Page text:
We would all agree that two primary components of a high-quality physical education program are the choice of content and instructional methods. What the content taught in physical education should be however, has been a point of longstanding debate among physical educators and curriculum specialists.

Many physical educators believe that involving students in the selection of content can increase student engagement and motivation (Bron & Veugelers, 2014). Moreover, obtaining students’ input as to what they value and consider worth learned can alleviate a great number of behavioral issues, commonly observed among unengaged and uninterested students. Ultimately, student input can increase accountability and empowerment because it conveys control to students over their learning. With such knowledge in mind and the CCSS requirement of teaching students how to communicate, cooperate and collaborate, it makes sense for teachers to start off by involving students. Why not present the CCSS challenge and ask students to be part of finding solutions to this challenge?

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Content – what is taught – in a physical education program is important. However, teaching methods – how the content is delivered – is equally, if not more important. Using a variety of teaching methods, particularly those that are student-centered rather than teacher-centered, provides opportunities for students to practice CCSS literacy skills (reading, speaking, listening and writing skills), as well as their problem solving skills. A few good examples of commonly used teaching methods in physical education include the tactical approach, practice style and reciprocal style. All three of these teaching methods create a self-directed learning environment for students allowing them to be more independent, but they can also be designed to encourage collaboration among students.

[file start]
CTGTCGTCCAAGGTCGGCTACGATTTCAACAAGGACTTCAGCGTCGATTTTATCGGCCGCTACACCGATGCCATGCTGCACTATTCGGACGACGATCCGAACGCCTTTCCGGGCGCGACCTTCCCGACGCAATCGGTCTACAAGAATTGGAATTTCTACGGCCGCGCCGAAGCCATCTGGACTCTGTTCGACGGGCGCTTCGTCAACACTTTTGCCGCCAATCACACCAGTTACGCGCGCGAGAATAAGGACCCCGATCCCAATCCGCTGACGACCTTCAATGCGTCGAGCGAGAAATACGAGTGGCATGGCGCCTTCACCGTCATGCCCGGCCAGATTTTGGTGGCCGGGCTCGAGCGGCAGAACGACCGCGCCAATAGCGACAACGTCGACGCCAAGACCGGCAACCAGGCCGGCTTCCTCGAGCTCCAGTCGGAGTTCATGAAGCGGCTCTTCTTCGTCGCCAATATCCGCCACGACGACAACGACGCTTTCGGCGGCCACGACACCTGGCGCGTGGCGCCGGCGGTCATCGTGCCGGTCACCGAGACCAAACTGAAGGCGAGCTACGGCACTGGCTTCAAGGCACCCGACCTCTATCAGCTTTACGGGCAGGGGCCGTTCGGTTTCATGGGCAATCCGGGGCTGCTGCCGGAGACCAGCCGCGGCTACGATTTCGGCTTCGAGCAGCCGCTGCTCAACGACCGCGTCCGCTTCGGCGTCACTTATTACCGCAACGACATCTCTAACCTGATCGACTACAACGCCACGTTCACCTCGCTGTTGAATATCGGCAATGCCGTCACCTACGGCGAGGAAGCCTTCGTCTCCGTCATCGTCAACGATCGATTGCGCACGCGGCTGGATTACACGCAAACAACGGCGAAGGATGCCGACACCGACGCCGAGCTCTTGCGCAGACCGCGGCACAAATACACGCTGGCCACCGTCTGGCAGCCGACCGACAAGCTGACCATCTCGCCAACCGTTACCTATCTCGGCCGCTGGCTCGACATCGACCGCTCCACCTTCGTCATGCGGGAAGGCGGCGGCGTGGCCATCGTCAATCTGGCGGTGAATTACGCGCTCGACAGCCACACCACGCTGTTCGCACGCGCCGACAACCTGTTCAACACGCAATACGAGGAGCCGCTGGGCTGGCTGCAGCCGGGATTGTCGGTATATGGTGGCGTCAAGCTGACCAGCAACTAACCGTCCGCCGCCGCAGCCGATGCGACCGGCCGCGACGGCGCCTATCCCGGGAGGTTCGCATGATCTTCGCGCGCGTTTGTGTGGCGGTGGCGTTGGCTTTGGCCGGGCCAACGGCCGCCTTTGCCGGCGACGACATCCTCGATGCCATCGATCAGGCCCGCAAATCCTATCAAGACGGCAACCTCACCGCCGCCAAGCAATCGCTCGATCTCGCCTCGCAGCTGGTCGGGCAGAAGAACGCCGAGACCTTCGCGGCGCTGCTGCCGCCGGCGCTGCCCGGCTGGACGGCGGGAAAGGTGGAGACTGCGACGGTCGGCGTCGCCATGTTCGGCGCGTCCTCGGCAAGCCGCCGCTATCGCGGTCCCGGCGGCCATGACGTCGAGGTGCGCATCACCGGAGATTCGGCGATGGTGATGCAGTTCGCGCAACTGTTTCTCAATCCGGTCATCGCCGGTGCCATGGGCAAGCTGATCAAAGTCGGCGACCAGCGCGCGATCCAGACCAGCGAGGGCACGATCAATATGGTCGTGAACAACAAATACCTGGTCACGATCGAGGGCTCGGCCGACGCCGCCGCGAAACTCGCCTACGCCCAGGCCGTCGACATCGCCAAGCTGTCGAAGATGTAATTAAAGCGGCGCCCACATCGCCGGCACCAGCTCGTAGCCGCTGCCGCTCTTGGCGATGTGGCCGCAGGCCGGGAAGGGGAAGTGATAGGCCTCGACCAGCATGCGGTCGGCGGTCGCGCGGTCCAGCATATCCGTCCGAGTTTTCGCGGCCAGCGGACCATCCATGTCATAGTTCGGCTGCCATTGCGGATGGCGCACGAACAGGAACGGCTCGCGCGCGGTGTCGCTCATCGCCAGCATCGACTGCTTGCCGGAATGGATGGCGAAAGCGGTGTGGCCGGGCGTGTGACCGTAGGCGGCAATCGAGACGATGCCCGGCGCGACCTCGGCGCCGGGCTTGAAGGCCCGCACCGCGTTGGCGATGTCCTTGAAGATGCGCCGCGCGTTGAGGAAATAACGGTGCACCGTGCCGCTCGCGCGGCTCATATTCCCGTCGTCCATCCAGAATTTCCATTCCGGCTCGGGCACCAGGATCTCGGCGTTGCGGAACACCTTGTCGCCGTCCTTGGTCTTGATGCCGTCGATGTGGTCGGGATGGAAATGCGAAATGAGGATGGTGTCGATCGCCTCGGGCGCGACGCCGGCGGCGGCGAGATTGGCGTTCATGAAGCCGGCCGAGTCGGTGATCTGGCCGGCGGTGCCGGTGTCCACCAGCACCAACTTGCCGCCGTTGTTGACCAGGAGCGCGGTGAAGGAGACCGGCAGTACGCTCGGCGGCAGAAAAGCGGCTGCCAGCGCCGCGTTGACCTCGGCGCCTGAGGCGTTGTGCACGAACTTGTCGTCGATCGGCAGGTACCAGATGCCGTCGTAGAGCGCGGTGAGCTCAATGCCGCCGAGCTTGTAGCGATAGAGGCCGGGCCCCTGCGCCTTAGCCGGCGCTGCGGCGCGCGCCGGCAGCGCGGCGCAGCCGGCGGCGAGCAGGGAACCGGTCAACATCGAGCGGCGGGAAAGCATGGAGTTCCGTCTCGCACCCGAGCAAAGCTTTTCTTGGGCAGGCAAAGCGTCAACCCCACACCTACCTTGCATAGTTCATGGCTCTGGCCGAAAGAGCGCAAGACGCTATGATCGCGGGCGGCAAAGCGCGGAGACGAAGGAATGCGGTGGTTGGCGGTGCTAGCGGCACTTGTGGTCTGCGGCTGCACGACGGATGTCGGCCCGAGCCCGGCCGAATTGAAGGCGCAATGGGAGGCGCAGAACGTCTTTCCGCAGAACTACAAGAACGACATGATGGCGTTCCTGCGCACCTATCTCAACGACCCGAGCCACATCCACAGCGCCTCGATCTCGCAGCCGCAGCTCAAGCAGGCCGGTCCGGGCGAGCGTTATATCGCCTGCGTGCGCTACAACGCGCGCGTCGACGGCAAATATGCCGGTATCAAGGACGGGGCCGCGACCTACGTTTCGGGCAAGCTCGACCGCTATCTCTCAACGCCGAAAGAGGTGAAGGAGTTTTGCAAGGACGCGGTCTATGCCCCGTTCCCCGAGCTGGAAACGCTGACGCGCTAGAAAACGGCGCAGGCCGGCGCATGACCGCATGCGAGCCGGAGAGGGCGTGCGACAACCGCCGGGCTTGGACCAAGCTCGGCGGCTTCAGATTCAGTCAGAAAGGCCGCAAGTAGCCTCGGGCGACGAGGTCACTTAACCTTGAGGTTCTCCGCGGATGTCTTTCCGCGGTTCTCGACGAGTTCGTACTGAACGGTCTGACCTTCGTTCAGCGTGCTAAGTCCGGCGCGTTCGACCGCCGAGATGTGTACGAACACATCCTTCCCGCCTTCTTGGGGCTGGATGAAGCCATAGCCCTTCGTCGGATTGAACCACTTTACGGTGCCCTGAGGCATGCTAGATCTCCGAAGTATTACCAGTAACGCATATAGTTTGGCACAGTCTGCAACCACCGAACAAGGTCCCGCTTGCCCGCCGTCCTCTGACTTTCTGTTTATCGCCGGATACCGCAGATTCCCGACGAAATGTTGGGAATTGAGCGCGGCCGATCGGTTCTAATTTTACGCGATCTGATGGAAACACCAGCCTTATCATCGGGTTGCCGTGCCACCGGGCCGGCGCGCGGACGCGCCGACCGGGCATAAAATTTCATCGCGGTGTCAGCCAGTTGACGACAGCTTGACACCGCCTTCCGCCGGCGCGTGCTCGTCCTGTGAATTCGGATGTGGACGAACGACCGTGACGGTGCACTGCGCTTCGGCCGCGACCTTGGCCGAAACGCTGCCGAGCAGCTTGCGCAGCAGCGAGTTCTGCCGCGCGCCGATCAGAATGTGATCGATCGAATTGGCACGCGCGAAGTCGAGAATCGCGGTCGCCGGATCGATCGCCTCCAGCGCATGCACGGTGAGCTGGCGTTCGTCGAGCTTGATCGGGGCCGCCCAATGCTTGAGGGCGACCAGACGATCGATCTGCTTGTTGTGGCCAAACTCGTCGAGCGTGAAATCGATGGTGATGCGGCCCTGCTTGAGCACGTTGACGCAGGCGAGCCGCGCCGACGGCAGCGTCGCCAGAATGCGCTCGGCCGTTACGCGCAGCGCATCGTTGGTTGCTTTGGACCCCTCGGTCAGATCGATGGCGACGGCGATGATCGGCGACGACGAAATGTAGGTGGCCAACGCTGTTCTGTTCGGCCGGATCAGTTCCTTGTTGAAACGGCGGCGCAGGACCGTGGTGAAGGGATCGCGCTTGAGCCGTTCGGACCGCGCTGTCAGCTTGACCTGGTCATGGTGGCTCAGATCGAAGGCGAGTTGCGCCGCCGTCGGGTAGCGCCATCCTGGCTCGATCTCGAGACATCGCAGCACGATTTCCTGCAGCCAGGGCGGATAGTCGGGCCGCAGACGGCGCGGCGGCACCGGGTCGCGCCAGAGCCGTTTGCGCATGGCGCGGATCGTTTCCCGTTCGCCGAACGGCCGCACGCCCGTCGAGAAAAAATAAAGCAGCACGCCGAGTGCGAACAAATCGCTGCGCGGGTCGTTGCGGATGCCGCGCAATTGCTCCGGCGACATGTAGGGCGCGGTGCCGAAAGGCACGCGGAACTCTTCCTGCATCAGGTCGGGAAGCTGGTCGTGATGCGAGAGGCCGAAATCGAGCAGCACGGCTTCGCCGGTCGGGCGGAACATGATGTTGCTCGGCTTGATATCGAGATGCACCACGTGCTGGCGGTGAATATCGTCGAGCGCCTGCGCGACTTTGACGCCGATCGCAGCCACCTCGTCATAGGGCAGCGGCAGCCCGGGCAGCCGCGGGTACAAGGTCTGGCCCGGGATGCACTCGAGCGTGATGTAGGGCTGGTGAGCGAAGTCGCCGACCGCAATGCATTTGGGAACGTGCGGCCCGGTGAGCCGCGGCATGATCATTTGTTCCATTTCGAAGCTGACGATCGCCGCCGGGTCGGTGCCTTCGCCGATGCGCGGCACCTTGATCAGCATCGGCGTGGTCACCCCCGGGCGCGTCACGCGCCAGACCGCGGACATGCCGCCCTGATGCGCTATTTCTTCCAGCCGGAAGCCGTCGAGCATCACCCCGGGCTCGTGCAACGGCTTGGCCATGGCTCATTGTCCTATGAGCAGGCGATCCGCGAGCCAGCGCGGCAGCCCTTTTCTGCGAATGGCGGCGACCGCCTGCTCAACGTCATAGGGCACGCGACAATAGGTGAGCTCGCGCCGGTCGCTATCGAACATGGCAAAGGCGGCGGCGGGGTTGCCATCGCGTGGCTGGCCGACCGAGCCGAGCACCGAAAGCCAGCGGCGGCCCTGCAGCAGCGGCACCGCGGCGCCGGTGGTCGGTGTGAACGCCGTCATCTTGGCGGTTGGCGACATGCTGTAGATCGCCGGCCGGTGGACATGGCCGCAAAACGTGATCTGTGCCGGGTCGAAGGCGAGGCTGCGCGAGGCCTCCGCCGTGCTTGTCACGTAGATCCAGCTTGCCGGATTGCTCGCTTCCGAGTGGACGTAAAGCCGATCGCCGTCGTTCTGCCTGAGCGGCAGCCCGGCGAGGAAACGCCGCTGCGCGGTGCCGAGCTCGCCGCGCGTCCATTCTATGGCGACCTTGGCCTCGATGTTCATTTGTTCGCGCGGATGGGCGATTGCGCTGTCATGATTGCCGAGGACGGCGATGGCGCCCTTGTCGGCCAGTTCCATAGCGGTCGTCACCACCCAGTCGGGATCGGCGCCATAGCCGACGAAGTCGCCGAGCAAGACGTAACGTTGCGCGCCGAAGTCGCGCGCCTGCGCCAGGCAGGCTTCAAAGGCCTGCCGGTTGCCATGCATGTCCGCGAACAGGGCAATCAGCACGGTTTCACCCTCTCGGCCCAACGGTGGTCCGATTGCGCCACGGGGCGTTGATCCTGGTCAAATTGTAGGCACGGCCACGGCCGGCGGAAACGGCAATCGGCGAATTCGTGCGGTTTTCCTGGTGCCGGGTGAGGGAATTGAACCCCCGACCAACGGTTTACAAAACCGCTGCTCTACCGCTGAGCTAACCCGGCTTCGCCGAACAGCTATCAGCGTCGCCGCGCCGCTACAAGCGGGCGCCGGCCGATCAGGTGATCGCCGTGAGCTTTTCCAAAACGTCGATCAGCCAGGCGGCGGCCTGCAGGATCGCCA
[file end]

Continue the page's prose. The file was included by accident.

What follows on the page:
Tactical Approach: For example, when a tactical approach (Griffin & Butler 2005) is utilized, students are given a problem to solve (e.g., find a way to score as many points as possible, or find a way to keep the ball up in the air, or find a way to pass the ball to all your teammates). These might seem easy problems yet they teach students the thinking process to find a solution to a problem. This approach encourages them to initiate collaboration and cooperation with other students in the class or group to figure out the solution to the problem.